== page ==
With one splintered swing of his mighty bat, Sammy Sosa has thrown the entire baseball world into doubt.
Never mind that cheating has been shrugged off as a part of the game since ballplayers first pulled on a set of stirrups. That Gaylord Perry brought everything short of a miter saw to the mound to doctor baseballs and was still voted into the Hall of Fame. That Bobby Thompson's "Shot Heard Round the World" has not been diminished despite revelations that it was aided by an elaborate scam to steal opponents' signals. That revered historian Bill James suggests Babe Ruth might well have corked his bat, and no one cares.
Yet the instant Sosa's shattered bat landed on the Wrigley Field turf Tuesday night, showing illegal cork in the core, professional baseball began a meltdown unseen since the days of Pete Rose. The reasons for the crisis are as curious as they are complex - from baseball's unwritten rules to Sosa's status as one of the best and most beloved figures in the game.
But underlying the entire conversation is the belief that this shred of evidence helps bolster a mounting suspicion: that the offensive explosion of the past decade - which has rewritten the record books and made men like Sosa, Mark McGwire, and Barry Bonds baseball deities - is at least in part founded on illegal bats, juiced balls, and drugged bodies.
The speculation has become a frenzy in recent days, lacking only chub and a school of circling sharks. Sports channel ESPN went so far as to cut open one of Sosa's old bats live on the air, revealing no cork. A sports bar with other Sosa bats reportedly X-rayed the wood, with the same results.
Part of it is pure theater, as Sosa's bats become more mysterious than Al Capone's vault. But just as intriguing is the fact that this is not some second-string shortstop or brooding bad boy.
This is Sammy Sosa. The man who, along with McGwire, saved post-strike baseball in 1998 with an epic home-run race. The man who sprinted around the bases with an American flag after Sept. 11. One of only 18 men ever to hit 500 home runs in a career, and the only man ever to hit 60 home runs in three seasons.
Now, some say, the image of a cork lodged in Sosa's broken bat will forever open his achievements - and his character - to question. "It casts this whole haze over players' performances," says Bob Hille of The Sporting News. "Might it have helped him hit six more home runs or 60?"
The examination of several memorabilia bats - as well as 76 bats confiscated on Tuesday - has dulled some of the doubts about whether all Sosa's greatest feats were ill-gotten. No other bat has shown cork. Moreover, several scientific studies have suggested that drilling out the core of a bat and filling it with cork shavings is nothing more than a superstitious placebo that does nothing to the bat's performance.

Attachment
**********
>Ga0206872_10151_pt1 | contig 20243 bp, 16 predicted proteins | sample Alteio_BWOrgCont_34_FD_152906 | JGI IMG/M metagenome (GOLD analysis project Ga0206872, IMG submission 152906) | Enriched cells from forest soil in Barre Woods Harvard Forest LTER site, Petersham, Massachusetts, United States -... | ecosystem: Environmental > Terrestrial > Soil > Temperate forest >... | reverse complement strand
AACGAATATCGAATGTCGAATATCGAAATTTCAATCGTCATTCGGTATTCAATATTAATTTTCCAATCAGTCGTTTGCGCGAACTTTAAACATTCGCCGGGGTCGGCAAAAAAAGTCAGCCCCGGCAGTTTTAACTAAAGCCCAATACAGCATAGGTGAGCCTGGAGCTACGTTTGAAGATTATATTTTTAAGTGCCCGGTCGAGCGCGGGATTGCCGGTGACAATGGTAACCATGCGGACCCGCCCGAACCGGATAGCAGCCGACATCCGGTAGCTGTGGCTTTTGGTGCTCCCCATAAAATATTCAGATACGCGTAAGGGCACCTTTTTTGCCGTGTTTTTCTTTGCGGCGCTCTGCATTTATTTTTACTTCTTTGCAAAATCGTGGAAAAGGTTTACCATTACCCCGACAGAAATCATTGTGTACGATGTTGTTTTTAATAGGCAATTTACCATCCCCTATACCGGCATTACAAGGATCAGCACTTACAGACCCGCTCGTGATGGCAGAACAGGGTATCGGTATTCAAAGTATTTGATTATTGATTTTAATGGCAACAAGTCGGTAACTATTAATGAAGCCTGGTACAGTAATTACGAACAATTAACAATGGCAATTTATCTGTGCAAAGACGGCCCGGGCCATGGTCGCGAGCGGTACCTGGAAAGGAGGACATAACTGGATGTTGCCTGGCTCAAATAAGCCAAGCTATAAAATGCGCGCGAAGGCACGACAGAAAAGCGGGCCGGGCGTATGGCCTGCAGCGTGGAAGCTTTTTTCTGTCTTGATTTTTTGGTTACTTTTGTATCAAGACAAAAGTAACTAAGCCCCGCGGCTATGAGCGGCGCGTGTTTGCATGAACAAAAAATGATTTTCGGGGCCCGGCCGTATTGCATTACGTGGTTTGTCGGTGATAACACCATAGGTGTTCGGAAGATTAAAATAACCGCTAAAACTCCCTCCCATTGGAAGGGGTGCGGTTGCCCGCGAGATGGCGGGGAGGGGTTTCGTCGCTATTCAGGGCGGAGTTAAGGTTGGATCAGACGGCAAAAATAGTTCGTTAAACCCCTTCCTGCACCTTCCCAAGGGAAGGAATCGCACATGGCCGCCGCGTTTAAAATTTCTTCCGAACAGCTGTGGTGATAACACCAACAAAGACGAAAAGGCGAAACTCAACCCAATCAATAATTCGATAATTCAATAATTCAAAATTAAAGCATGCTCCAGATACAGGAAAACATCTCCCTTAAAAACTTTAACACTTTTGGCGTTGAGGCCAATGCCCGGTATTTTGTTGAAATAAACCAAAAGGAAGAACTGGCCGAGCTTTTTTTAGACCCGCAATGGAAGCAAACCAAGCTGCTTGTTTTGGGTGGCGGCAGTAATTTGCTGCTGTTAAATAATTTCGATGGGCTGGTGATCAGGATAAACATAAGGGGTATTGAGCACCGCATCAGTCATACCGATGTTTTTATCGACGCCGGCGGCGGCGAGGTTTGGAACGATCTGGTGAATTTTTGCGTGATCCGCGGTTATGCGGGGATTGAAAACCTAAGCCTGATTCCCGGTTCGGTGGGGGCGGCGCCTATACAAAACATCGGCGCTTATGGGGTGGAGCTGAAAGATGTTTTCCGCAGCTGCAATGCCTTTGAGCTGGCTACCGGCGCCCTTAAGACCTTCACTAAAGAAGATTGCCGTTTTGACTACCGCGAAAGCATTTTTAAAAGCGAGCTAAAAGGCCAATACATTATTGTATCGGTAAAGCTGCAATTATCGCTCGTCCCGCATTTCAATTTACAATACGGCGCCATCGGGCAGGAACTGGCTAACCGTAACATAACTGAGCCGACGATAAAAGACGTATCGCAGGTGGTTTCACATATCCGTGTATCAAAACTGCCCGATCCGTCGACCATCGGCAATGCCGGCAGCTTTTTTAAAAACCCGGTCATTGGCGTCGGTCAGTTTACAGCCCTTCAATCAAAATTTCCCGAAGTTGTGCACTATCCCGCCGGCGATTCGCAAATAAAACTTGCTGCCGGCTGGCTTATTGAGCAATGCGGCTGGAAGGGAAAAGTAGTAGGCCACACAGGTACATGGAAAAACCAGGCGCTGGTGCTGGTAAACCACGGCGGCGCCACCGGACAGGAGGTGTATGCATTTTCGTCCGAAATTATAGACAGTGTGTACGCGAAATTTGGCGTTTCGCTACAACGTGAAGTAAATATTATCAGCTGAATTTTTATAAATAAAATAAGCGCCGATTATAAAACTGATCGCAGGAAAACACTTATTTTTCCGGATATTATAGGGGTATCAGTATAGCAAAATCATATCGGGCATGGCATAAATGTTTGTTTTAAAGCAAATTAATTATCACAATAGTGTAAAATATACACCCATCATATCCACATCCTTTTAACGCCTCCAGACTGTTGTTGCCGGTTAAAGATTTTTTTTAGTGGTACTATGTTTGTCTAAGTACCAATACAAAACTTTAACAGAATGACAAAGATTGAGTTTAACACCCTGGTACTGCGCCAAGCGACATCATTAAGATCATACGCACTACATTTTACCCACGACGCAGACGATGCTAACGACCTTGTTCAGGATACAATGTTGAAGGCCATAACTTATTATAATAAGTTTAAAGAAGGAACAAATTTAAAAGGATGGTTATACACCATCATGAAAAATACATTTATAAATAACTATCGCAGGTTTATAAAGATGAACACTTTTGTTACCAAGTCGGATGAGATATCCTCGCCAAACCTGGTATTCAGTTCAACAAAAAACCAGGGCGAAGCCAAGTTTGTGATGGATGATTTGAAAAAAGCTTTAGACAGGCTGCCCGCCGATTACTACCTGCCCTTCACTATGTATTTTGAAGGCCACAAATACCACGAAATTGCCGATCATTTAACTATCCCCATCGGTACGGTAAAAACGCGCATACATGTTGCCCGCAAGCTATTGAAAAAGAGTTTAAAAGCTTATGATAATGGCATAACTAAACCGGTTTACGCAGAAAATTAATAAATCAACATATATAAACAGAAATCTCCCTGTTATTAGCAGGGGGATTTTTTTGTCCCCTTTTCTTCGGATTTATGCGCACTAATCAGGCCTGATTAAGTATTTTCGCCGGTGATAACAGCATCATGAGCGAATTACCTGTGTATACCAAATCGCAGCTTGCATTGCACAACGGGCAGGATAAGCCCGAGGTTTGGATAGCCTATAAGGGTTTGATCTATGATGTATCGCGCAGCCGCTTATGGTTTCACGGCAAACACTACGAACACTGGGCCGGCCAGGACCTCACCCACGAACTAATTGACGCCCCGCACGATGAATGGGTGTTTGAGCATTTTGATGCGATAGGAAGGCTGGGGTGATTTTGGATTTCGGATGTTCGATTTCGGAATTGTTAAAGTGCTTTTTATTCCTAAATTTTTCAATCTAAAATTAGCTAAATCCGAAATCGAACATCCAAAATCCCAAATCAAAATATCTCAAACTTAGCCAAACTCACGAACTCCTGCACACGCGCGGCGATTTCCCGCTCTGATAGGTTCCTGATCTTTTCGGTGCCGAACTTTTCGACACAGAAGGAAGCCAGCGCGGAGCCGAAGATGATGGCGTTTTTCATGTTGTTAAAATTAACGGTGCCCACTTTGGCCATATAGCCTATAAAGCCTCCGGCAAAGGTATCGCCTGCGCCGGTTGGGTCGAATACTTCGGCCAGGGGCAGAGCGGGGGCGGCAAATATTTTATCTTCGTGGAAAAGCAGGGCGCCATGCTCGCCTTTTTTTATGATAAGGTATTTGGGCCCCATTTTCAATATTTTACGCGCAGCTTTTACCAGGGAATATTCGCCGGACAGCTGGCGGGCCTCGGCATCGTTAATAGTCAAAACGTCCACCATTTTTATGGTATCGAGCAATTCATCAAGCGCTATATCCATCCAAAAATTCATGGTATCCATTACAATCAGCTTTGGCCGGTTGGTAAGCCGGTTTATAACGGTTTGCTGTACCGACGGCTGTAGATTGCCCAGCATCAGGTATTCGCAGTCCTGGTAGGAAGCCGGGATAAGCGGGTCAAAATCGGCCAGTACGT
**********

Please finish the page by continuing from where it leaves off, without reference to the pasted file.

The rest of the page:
But the reaction is casting a new light on baseball's peculiar culture history of cheating. Few other sports present as much opportunity for cheating as baseball, which offers players more time and toys to tinker with.
Gaylord Perry and other pitchers were known to use Vaseline, emery boards, and thumbtacks to scuff, cut, scar, and slather, the ball in hopes of making it move erratically on the way to the plate. Norm Cash won the batting title in 1961 and later admitted to using a corked bat the entire season. And stealing opponents' signals has long been considered an art form.
"This is a continuation of the fine art of cheating in baseball," says Hille. "It's always been winked at."
Increasingly, though, fans aren't winking. Major League Baseball's power surge has replaced a tacit trust with a deep skepticism. It used to be that 50 home runs was a watermark achievement. In the century of baseball before 1995, players hit or passed that number only 18 times. In only eight years since, however, players have equaled that total.
A host of factors have contributed to the trend, from weaker pitching staffs to ballparks built for the long ball. But the most obvious to any fan is the fact that many players could now pass as extras in "Pumping Iron." The 1996 National League MVP, Ken Caminiti, has admitted to taking steroids all that year and estimated that as many as half of ballplayers used the banned substance. Former American League MVP Jose Canseco put the number at 85 percent.
The taint of such accusations has already touched Sosa, who has been questioned about how he transformed himself from a willow-thin rookie to a baseball Hulk in blue pinstripes.
Now, to restore his reputation, it seems, he will have to crack open his bat after every home run.